The Council's Revenue Budget for 2012/13 totals approx £548 million. The Education, Learning and Leisure Service takes the largest share of budget (52.3%), followed by Housing and Social Work (24.3%), Infrastructure Services (15.9%), Joint Boards (such as Fire and Police) and Misc services (7.9%) and Trading Activities (0.4%).

21.5% of the revenue is raised locally through the Council Tax. Average Band D Council Tax is £1,141 (2012/13), no change on the previous year. The current chief executive of the Council is Colin D Mackenzie and the elected Council Leader is Jim Gifford. Aberdeenshire also has a Provost, who is Councillor Jill Webster.

The council has devolved power to six area committees: Banff and Buchan; Buchan; Formartine; Garioch; Marr; and Kincardine and Mearns. Each area committee takes decisions on local issues such as planning applications, and the split is meant to reflect the diverse circumstances of each area. (Boundary map)

Notable features[edit]

The B976 road near Gairnshiel
An old lime kiln at Badenyon

The following significant structures or places are within Aberdeenshire:

Hydrology and climate[edit]

There are numerous rivers and burns in Aberdeenshire, including Cowie Water, Carron Water, Burn of Muchalls, River Dee, River Don, River Ury, River Ythan, Water of Feugh, Burn of Myrehouse, Laeca Burn and Luther Water. Numerous bays and estuaries are found along the seacoast of Aberdeenshire, including Banff Bay, Ythan Estuary, Stonehaven Bay and Thornyhive Bay. Aberdeenshire is in the rain shadow of the Grampians, therefore it is a generally dry climate, with portions of the coast, receiving 25 inches (64 cm) of moisture annually.[5] Summers are mild and winters are typically cold in Aberdeenshire; Coastal temperatures are moderated by the North Sea such that coastal areas are typically cooler in the summer and warmer in winter than inland locations. Coastal areas are also subject to haar, or coastal fog.

Notable residents[edit]

  • John Skinner, (1721–1807) author, poet and ecclesiastic. Penned the famous verse, Tullochgorum.
  • Hugh Mercer, (1726–1777), born in the manse of Pitsligo Kirk, near Rosehearty, brigadier general of the Continental Army during the American Revolution.[19]
  • Alexander Garden, (1730–1791), born in Birse, noted naturalist and physician. He moved to North America in 1754, and discovered two species of lizards. He was a Loyalist during the American Revolutionary War, which led to the confiscation of his property and his banishment in 1782. The gardenia flower is named in his honour.[19]
  • John Kemp, (1763–1812), born in Auchlossan, was a noted educator at Columbia University who is said to have influenced DeWitt Clinton's opinions and policies.[19]
  • Dame Evelyn Glennie, DBE, born and raised in Ellon on 19 July 1965, is a virtuoso percussionist, and the first full-time solo percussionist in 20th-century western society. She is very highly regarded in the Scottish musical community, and has proven that her profound deafness does not inhibit her musical talent or day-to-day life.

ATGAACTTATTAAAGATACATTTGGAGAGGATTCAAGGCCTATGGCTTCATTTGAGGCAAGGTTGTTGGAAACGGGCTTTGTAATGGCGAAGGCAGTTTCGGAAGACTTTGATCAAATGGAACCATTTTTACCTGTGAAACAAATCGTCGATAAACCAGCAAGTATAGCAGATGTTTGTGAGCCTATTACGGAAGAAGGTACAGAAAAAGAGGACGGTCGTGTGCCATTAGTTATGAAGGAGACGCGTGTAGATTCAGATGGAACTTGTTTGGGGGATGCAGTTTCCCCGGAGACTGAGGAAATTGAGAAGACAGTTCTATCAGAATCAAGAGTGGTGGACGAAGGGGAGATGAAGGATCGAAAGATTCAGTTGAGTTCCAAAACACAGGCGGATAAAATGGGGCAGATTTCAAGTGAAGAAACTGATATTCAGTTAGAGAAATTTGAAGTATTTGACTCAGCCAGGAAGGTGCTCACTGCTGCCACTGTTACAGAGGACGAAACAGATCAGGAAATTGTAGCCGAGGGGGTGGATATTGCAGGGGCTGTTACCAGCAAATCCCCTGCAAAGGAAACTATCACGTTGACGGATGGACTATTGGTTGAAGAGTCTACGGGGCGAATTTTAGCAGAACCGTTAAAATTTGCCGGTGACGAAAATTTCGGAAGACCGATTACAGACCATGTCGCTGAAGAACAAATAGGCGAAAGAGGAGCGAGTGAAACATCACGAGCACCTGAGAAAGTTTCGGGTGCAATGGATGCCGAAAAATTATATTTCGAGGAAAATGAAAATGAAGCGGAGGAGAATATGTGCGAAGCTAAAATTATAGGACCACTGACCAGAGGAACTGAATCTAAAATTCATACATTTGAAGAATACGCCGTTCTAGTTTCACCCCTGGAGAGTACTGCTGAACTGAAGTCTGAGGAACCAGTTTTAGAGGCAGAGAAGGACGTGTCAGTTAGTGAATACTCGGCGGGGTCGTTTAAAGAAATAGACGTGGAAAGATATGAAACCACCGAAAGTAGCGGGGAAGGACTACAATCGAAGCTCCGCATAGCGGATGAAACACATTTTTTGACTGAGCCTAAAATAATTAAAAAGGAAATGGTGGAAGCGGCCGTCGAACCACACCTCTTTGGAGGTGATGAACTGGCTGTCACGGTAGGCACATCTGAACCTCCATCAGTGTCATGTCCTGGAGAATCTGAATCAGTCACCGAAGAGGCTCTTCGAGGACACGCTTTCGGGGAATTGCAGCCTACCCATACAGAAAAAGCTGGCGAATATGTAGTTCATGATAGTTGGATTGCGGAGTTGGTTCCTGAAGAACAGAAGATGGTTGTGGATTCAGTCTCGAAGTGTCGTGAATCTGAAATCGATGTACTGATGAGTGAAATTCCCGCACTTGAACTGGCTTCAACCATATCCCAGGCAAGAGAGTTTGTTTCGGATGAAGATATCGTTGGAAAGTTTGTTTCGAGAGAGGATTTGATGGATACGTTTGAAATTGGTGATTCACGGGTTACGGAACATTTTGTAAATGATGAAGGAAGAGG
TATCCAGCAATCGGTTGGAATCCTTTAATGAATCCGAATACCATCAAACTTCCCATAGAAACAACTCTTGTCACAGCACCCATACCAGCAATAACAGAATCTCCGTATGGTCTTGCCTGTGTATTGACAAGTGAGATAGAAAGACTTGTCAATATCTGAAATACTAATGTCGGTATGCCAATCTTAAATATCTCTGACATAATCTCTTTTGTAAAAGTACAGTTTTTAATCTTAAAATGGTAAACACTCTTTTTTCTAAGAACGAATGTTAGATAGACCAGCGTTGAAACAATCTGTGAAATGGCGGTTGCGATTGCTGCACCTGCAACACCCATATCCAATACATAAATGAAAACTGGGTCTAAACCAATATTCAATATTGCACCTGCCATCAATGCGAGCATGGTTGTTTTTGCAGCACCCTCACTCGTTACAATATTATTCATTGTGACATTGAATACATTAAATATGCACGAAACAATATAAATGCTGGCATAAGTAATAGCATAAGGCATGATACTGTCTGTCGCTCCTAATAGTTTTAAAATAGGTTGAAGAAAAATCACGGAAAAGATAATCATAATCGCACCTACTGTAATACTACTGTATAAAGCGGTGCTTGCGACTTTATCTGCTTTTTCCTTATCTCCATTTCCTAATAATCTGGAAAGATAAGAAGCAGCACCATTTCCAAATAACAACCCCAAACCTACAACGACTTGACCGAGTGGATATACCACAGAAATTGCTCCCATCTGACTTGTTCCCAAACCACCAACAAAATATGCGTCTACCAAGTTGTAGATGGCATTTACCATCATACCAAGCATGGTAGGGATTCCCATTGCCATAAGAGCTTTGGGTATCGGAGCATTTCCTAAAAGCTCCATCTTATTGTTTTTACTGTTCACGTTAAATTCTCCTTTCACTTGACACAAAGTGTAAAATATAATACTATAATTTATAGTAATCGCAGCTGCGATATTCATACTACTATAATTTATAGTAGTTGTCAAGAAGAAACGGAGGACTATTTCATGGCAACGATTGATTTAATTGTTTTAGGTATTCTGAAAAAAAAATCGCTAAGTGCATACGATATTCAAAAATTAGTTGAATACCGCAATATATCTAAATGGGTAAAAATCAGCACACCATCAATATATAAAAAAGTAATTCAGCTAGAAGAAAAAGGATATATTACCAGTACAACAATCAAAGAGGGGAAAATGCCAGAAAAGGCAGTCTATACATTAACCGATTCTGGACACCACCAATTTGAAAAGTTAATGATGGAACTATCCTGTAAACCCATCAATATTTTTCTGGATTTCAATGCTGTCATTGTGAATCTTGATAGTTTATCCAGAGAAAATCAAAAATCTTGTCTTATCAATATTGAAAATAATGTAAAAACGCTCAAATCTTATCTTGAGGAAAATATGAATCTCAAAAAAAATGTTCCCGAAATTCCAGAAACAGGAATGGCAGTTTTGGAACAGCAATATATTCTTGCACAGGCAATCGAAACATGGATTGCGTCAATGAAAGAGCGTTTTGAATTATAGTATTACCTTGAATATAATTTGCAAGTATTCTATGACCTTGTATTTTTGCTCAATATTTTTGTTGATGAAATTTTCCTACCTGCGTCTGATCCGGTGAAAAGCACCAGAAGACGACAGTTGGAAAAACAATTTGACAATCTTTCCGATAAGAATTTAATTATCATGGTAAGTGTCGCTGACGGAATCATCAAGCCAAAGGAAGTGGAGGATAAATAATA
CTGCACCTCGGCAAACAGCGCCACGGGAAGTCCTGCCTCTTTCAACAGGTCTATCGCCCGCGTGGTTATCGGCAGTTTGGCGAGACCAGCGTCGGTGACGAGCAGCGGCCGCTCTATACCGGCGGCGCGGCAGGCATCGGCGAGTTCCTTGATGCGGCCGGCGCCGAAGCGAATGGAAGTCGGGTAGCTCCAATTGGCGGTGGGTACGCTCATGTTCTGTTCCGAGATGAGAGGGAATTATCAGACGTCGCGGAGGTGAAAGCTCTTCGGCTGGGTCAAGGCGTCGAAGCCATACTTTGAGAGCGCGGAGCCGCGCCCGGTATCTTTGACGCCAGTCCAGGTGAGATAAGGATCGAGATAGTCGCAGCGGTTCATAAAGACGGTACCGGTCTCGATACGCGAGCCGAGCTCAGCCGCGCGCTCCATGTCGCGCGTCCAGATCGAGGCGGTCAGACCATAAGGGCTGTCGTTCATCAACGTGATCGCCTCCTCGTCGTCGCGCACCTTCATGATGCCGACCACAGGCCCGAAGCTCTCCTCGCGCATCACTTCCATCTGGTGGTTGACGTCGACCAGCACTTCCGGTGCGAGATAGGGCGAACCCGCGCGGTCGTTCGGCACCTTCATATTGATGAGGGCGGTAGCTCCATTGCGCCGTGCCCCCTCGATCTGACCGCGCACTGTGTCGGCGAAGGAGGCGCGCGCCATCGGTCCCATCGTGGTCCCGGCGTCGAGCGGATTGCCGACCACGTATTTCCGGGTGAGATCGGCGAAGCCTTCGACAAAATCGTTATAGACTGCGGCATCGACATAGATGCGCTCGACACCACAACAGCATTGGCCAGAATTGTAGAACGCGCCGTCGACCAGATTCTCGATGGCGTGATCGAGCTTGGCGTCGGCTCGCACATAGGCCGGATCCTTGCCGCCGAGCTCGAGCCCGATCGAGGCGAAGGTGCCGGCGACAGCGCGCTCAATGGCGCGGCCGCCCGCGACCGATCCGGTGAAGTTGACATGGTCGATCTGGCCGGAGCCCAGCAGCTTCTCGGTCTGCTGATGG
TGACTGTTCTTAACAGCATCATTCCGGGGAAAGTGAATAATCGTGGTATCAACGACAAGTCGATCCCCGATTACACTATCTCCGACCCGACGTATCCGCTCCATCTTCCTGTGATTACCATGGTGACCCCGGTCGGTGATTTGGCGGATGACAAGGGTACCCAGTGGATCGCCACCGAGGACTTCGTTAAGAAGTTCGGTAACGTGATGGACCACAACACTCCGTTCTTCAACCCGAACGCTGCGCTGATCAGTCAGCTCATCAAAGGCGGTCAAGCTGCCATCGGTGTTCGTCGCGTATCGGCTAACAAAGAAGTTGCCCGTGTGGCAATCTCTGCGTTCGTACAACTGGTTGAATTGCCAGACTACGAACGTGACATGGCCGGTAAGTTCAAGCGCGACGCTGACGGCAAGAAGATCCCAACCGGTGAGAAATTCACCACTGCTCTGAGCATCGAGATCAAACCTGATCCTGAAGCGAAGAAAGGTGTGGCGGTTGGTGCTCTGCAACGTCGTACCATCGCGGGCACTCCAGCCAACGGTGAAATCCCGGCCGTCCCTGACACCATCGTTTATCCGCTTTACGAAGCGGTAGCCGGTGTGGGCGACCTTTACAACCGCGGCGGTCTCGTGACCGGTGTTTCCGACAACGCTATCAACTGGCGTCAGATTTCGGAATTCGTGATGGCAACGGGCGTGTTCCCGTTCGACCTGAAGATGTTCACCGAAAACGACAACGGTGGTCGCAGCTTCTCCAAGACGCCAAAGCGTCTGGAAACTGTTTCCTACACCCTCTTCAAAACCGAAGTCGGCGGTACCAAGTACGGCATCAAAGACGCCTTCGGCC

• Peter Nicol, MBE, born in Inverurie on 5 April 1973, is a former professional squash player who represented first Scotland and then England in international squash.
  • Gordon Duthie (born 1987), alternative music artist whose upbringing in Aberdeenshire was a key inspiration for his debut album Shire and City.

References[edit]

  1. ^ Land Register Counties & Operational Dates
  2. ^ a b c d e f g "Aberdeenshire Council – Profile 2012" (PDF). Retrieved 11 July 2012. 
  3. ^ "Aberdeenshire profile". Aberdeenshire Council. Archived from the original on 9 October 2013. Retrieved 9 October 2013. 
  4. ^ Turner, Barry, ed. (2013). "Scotland". The Statesman's Yearbook 2014. Macmillan Publishers Ltd. p. 1301. ISBN 978-0-230-37769-1. 
  5. ^ a b c d e f g h i j k l m n o p q r Hoiberg, Dale H., ed. (2010). "Aberdeenshire". Encyclopædia Britannica. I: A-ak Bayes (15th ed.). Chicago, IL: Encyclopædia Britannica Inc. pp. 28–29. ISBN 978-1-59339-837-8. 
  6. ^ W. Douglas Simpson, "The Early Castles of Mar", Proceedings of the Society, 102, 10 December 1928
  7. ^ The Megalithic Portal and Megalith Map. "C.Michael Hogan, ''Elsick Mounth'', Megalithic Portal, ed. Andy Burnham". Megalithic.co.uk. Archived from the original on 10 June 2011. Retrieved 6 July 2011. 
  8. ^ a b c d e f "Aberdeenshire Council" (PDF). Retrieved 1 February 2013. 
  9. ^ "Aberdeenshire Council" (PDF). Retrieved 6 July 2011. 
  10. ^ "Aberdeenshire Council" (PDF). Retrieved 6 July 2011. 
  11. ^ "Aberdeenshire Council" (PDF). Retrieved 6 July 2011. 
  12. ^ "Aberdeenshire Council" (PDF). Retrieved 6 July 2011. 
  13. ^ "Aberdeenshire Council" (PDF). Retrieved 6 July 2011. 
  14. ^ "Aberdeenshire Council" (PDF). Retrieved 6 July 2011. 
  15. ^ "Aberdeenshire Council – Profile 2012" (PDF). Retrieved 2 January 2013. 
  16. ^ "2012 Local Election Results". Retrieved 7 July 2012. 
  17. ^ Scottish Lib Dems: Aberdeenshire Councillor joins Scottish Liberal Democrats
  18. ^ "Aberdeenshire Council Results". Archived from the original on 12 May 2007. Retrieved 7 July 2012. 
  19. ^ a b c Who Was Who in America, Historical Volume, 1607–1896. Chicago: Marquis Who's Who. 1963. 

External links[edit]